O’Driscoll is sorely missed by all readers of Irish poetry, something the poem Then brings home to us, reading as it does like an affecting out-take from Krapp’s Last Tape, remembering:
“the surges of unbounded joy
I felt, on better days, imagining
my highest hopes were still fulfillable.
There was everything to live for then.
It was all before me.”
Lost tribes and tribulations The title poem of Dave Lordan’s Lost Tribe of the Wicklow Mountains (Salmon, €12) offers a counterfactual picture of the “lost”, “waifs” and “vagrants,” and “ravers and wiccans”. Like many other Irish poets, Lordan
draws on ballads and performance traditions, although political point-making sometimes closes down the poems’ openness with rhetorical gestures, as when this poem ends: “It’s so just to ascend/ With the lost and forgotten// To summits the rooted/ Cannot even imagine.”
Likewise, his satirical portraits pick off targets predictably – of a Workmate, “Some of these ads she has/ auto-didactically// learned/ the dubbing of”; in Discover Ireland, one immigrant abbatoir worker is covered “head to toe, in hoof-shaped bruises./ Black-and blue patches,/ Reminiscent of cowhide.”
He is more amused and exploratory in odd-angled parables like Fertility Poem, where he devises a reading of graffiti that won’t sully his young daughter’s imagination (“It says COUNT, sweetie, COUNT”) or the riffing narrative of Irish History, which makes “religious appearances// in the Pub on Sunday mornings/ for rebel singsongs and barrels of stout// with all the other veterans/ of nothing much.” Other personifications, of Hope and Silence, range around, the latter from 1960s revisionism to a quotation from Hannah Arendt:
“Silence floats about the sixties seeing it all before
And whatever you think is going on back then it doesn’t happen.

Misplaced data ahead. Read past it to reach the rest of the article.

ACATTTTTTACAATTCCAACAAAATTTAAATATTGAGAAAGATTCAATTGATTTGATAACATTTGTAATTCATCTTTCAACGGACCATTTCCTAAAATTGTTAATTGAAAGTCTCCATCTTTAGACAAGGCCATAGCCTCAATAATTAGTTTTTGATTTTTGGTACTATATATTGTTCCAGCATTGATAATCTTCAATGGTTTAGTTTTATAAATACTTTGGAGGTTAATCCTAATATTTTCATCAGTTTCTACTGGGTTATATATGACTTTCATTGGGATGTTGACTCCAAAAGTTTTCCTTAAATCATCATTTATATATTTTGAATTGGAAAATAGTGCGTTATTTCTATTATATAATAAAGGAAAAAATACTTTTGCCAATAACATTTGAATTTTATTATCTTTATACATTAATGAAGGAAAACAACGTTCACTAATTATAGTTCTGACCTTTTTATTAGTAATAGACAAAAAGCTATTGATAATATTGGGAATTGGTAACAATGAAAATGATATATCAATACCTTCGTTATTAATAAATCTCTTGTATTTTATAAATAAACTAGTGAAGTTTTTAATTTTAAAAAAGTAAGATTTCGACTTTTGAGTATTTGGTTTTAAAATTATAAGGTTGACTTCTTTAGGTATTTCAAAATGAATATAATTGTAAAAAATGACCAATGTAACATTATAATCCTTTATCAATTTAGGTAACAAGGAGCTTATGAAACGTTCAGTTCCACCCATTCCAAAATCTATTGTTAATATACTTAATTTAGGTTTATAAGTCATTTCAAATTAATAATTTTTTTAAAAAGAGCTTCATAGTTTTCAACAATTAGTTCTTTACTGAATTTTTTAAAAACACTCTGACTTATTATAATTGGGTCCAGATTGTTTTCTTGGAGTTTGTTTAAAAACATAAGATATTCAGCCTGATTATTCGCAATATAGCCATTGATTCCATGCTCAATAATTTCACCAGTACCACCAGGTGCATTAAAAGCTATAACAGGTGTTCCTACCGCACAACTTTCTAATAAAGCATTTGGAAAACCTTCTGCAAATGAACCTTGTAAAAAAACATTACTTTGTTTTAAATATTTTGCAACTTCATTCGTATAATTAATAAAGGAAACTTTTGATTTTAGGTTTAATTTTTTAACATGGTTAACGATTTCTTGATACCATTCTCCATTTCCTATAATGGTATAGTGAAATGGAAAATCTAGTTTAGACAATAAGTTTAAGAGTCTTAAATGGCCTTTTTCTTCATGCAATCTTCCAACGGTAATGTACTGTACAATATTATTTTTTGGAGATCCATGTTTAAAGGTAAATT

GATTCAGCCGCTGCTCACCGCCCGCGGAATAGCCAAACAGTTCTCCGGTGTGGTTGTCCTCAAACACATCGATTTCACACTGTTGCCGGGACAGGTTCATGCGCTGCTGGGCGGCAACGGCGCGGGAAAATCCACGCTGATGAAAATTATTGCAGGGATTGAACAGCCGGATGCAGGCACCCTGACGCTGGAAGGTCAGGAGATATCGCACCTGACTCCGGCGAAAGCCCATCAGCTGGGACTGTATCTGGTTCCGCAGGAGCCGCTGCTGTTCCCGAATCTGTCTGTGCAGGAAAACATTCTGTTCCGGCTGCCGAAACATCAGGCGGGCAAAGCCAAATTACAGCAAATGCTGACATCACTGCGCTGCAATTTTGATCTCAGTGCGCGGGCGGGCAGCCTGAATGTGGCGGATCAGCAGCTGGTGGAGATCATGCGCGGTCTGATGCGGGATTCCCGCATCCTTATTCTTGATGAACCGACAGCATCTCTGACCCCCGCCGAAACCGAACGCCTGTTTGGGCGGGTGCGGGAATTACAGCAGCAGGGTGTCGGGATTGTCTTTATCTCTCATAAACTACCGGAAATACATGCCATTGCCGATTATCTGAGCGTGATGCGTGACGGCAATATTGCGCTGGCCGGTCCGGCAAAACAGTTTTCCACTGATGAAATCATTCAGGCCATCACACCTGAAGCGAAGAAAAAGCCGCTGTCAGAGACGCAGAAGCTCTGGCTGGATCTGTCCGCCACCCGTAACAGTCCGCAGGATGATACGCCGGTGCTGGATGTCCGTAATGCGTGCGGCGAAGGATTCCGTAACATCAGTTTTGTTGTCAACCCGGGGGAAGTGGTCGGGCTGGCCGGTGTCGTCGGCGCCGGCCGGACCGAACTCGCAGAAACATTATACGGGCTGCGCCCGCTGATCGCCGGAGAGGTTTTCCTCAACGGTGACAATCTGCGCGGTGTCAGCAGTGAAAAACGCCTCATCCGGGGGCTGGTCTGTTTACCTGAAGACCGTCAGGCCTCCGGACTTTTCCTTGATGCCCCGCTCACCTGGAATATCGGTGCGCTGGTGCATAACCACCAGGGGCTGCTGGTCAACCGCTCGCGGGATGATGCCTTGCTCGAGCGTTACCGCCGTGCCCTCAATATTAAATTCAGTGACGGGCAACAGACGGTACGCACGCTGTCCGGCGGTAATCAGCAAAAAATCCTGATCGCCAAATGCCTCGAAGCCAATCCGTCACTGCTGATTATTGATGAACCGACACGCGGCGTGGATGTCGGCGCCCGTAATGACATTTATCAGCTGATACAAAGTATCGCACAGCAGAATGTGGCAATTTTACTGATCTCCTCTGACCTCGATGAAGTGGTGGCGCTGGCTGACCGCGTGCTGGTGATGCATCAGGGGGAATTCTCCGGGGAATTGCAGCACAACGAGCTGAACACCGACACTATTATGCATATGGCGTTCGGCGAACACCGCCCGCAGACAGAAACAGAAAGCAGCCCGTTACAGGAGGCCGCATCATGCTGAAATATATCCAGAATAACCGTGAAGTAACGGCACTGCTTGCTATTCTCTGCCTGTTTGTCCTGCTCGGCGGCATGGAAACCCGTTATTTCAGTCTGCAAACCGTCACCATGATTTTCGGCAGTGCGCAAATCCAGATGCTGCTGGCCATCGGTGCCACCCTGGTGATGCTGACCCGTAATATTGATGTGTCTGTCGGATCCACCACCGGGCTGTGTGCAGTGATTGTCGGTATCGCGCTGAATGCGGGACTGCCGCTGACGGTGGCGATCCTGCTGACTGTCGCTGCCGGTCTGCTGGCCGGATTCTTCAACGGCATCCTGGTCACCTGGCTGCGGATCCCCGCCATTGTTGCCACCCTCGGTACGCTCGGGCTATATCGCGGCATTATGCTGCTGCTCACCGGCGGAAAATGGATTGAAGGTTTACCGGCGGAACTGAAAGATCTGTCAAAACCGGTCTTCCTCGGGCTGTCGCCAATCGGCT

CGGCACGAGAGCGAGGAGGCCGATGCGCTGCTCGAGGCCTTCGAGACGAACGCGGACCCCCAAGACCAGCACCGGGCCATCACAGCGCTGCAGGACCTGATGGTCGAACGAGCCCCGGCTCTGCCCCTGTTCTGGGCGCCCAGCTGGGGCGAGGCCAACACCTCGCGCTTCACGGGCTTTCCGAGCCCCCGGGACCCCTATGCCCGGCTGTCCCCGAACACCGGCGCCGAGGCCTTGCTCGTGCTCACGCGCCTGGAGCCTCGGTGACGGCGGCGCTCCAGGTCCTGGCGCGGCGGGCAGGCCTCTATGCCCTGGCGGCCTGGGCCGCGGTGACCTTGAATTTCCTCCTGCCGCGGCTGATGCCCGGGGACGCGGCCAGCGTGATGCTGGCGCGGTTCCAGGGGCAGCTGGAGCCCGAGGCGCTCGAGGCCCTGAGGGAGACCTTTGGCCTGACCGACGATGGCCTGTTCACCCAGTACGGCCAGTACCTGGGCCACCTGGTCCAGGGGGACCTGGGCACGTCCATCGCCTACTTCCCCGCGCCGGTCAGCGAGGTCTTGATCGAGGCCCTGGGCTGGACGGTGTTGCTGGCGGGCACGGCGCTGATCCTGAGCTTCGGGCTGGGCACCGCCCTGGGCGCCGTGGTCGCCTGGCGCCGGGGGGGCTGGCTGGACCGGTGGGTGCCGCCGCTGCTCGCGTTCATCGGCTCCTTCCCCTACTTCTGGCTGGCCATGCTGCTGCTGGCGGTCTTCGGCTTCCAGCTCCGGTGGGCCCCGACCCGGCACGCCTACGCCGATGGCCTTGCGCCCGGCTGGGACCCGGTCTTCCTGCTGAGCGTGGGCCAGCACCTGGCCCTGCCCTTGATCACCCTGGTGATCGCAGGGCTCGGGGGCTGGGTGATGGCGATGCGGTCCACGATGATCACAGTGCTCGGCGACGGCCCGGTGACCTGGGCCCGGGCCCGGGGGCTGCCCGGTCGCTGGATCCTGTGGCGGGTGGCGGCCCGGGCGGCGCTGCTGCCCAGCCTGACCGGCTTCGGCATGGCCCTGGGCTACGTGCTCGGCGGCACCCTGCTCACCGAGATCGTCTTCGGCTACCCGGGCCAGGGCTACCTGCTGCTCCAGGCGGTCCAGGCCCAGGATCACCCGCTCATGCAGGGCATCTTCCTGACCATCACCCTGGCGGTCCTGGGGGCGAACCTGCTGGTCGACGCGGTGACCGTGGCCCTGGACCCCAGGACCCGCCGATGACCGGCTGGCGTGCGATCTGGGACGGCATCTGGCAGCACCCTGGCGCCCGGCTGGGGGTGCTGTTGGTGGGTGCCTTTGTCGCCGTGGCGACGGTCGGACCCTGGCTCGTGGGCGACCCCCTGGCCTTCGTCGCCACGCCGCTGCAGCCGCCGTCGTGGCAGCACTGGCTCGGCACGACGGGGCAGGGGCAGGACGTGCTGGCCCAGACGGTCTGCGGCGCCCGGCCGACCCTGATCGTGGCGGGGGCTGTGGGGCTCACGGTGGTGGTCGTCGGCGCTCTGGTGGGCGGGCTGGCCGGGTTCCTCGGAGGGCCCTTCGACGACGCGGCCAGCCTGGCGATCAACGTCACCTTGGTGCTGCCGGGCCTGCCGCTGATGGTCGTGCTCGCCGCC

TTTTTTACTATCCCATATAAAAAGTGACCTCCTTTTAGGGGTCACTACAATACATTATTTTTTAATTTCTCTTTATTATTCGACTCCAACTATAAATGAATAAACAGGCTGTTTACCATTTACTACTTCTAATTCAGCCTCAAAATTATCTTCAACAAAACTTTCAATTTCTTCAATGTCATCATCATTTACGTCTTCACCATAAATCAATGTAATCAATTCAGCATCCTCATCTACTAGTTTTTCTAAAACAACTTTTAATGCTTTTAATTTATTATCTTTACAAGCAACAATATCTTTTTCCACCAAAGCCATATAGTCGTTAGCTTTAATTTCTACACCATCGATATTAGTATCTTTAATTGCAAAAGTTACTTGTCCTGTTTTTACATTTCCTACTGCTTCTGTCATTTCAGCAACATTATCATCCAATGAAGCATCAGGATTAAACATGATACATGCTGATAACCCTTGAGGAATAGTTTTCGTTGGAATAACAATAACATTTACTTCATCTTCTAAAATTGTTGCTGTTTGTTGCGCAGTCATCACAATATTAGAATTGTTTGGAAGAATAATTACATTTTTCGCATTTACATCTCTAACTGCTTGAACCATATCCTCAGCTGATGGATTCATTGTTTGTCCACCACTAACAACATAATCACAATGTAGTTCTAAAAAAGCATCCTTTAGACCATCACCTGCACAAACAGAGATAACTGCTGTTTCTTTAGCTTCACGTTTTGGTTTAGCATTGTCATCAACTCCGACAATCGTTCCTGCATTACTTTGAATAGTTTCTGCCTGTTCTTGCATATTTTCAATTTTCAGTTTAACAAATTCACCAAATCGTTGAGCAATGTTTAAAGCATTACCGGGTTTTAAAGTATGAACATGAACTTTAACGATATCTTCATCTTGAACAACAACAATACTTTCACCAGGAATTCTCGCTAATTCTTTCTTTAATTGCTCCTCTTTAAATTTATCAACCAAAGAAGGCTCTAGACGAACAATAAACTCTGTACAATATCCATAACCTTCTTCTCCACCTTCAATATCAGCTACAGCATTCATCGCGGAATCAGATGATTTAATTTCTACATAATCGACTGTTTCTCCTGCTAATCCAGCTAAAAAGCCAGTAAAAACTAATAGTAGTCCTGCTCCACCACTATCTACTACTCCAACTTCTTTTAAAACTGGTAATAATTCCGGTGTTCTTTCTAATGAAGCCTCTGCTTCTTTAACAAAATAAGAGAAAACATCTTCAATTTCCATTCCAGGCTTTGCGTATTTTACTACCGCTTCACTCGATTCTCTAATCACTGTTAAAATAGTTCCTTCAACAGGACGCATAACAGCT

It never ever. Silence do solemnly declare:
I am the national peaceful unity co-operation thingy.
I am fog on the lough, erasing shapes, maps, direction, memory.
I am the calm that has settled after all hope died.”
Kate Newmann’s Grim (Arlen House, £10) also takes one of Arendt’s subjects, the Holocaust, as its starting point. Attempting to represent dismal horrors and, to use Arendt’s term, the banality of evil, the poems are plain and clear, but Newmann also registers the difficulties attached to such powerful material. She knows the dangers of cliché and second-guesses her own language: “I don’t want to write/ how it was like being herded into a low byre’, she says in Like an Abbatoir.
Newmann knows her subjects must not be understood as an exception or aberration: the book’s most effective poems are those which struggle into quandaries, linking the Holocaust to a world we recognise. Göring and Göring considers the relationship between Hermann and his anti-Nazi brother Albert, and Good Boy! recounts Nazi experiments in human-canine telepathy, while other poems are haunted by images of the subsequent lives of the perpetrators and victims, in South America and Israel. Grim is a challenging book, but there is nothing glib about the way it responds to its historical material.
John McAuliffe’s fourth book, The Way In, will be published by the Gallery Press this month